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Grocer Loblaw Cos. Ltd. borrowed partly from the fashion playbook of U.S. cheap-chic discounter Target Corp. in developing its Joe Fresh Style line. Now, almost five years later, Loblaw feels the pressure of Target preparing to set down roots in Canada, trumpeting its own low-cost styles.

Loblaw isn't alone among domestic players to face a potential Target squeeze. The Minneapolis-based discounter stands to take a big bite out of retailers' business when it arrives in Canada in 2013. Merchants ranging from discounters to apparel and home-goods specialists are among those at risk of losing sales to Target.

The U.S. chain has built a reputation of carrying stylish clothing and home decor items at affordable prices, including hot designer labels such as Stella McCartney. Retailers in Canada whose products overlap with those of Target will have to lower their costs and sharpen their style sense to take on the new competitor.

The advent of shifting retail dynamics follows Thursday's announcement of Target's $1.8-billion deal to buy leasehold rights of up to 220 Zellers discounter stores from Hudson's Bay Co. Target will spend more than $1-billion to convert 100 to 150 of them to its own banner within the next two to three years; it envisions 200-plus outlets within a decade.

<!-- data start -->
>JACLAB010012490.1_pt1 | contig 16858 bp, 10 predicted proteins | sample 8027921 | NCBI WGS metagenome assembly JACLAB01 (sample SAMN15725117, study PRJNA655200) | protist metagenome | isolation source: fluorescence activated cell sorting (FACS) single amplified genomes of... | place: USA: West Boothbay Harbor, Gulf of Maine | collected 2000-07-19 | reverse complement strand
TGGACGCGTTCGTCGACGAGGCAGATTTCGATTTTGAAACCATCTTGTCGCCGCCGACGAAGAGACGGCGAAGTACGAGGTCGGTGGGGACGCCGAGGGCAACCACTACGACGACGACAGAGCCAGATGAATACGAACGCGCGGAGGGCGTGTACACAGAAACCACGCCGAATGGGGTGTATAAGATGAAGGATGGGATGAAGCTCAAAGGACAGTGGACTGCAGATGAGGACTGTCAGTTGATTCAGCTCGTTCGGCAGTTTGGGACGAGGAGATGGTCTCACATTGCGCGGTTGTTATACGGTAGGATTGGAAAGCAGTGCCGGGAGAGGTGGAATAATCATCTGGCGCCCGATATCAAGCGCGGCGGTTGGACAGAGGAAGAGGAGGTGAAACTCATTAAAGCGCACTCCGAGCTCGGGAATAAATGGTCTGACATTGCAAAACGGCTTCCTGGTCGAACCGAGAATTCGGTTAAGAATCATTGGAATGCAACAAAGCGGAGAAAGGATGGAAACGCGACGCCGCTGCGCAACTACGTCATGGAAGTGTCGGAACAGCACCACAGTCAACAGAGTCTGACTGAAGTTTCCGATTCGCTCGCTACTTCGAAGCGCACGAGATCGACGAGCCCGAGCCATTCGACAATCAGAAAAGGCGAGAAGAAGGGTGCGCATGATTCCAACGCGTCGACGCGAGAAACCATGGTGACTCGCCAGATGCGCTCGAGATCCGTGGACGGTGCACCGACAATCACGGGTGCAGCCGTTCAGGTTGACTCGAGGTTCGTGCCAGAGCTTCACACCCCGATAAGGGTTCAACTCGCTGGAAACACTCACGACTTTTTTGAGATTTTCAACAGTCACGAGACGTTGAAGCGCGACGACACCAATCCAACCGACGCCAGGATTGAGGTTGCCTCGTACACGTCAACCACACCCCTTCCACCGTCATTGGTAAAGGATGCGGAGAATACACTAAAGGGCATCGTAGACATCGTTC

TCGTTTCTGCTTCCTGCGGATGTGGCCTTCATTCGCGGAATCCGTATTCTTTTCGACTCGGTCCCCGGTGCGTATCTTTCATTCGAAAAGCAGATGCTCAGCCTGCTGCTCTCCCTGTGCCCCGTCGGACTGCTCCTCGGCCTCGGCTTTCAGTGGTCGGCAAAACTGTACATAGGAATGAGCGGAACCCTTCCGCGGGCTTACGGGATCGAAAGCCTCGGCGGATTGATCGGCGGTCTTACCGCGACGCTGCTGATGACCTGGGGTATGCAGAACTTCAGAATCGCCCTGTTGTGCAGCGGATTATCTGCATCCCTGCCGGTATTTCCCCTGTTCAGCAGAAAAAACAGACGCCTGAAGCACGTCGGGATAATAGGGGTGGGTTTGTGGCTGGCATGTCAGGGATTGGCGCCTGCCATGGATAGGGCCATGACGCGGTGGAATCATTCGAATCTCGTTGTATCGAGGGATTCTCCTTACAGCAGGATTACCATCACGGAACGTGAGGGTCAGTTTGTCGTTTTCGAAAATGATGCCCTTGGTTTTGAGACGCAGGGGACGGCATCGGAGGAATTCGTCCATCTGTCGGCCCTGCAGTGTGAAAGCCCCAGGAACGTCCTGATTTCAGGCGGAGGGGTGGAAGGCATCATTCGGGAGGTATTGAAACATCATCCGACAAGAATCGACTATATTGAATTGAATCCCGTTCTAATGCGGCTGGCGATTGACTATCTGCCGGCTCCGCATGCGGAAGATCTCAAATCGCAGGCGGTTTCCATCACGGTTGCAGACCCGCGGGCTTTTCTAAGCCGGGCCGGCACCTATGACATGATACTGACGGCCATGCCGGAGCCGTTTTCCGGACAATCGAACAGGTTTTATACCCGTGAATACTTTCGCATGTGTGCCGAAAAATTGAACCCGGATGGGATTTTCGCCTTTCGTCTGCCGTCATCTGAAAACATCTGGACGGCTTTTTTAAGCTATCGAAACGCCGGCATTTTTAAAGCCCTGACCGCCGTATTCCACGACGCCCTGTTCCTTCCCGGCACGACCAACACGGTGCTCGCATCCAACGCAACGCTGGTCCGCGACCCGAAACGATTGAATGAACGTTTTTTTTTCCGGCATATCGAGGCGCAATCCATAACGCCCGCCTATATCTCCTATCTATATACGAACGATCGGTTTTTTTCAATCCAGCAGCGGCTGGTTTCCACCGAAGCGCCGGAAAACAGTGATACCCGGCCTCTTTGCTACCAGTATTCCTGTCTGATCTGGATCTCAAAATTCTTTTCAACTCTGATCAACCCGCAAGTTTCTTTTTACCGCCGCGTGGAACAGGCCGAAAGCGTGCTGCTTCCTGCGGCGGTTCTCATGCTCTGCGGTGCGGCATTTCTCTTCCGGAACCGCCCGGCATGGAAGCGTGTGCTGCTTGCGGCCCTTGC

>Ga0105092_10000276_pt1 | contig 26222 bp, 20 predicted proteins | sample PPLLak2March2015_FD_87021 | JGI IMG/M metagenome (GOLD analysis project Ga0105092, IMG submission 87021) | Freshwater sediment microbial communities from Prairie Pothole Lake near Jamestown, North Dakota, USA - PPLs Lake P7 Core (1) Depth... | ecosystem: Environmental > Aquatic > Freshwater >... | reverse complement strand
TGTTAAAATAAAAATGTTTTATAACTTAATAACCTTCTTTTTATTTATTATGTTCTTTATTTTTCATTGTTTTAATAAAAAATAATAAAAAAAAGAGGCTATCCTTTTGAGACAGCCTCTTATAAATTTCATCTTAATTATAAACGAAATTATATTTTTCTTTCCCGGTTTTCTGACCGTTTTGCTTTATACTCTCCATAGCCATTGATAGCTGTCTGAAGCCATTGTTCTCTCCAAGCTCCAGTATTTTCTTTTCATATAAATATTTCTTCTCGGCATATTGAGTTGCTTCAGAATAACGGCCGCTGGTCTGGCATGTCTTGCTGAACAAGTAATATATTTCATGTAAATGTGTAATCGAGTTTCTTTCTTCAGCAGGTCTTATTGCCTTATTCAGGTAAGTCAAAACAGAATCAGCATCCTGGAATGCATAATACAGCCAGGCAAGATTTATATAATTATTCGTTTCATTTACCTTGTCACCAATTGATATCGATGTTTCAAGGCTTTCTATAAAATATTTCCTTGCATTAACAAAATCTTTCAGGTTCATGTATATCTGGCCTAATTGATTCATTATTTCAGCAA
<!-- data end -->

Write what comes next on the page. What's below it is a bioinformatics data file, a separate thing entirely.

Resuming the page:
The stakes are high because Target will generate at least $300 of sales per square foot within a few years of operating here, at least 50 per cent more than those at Zellers currently, according to estimates in a National Bank Financial report.

Target's annual sales in Canada could eventually reach $7.5-billion, compared with an estimated $4-billion now at Zellers, said James Durran, retail analyst at National. Among retailers most in jeopardy in the apparel category are Sears Canada Inc., Wal-Mart Canada Corp., Loblaw, Reitmans (Canada) Ltd. and Gap Inc.'s Old Navy chain, he said.

Target's rapid rollout could deny Loblaw's near-term goal of hitting $1-billion of annual Joe Fresh sales, he said.

"Joe Fresh has been our Target. [Loblaw is]going to have to use the next two years to really make it hard for Target," said Jim Danahy, managing principal at retail consultancy CustomerLAB.

Loblaw is dashing to bolster its Joe Fresh business. It opened its first standalone Joe Fresh store last fall, and plans 20 in the next couple of years. Last week, Twitter feeds were abuzz about plans to launch a Joe Fresh Style fashion store on Fifth Avenue in New York, which would be the brand's first U.S. foray. A Loblaw spokesman wouldn't comment.

Wal-Mart could also feel the pinch of Target's entry. Last year, Wal-Mart dropped most of its clothing lines to focus on its own George apparel. "Target has always been better at fashion than Wal-Mart," Mr. Danahy said.

Target's research suggests it will have a following when its launches in Canada. It found that 10 per cent of Canadians shop at Target and 70 per cent are familiar with its brand.

Vishal Shreedhar, retail analyst at UBS Investment Research, predicted that Target could capture $1.6-billion in incremental sales beyond Zellers' current revenue. He noted that 83 per cent of Canadians are within a 10-minute drive of a Zellers site.

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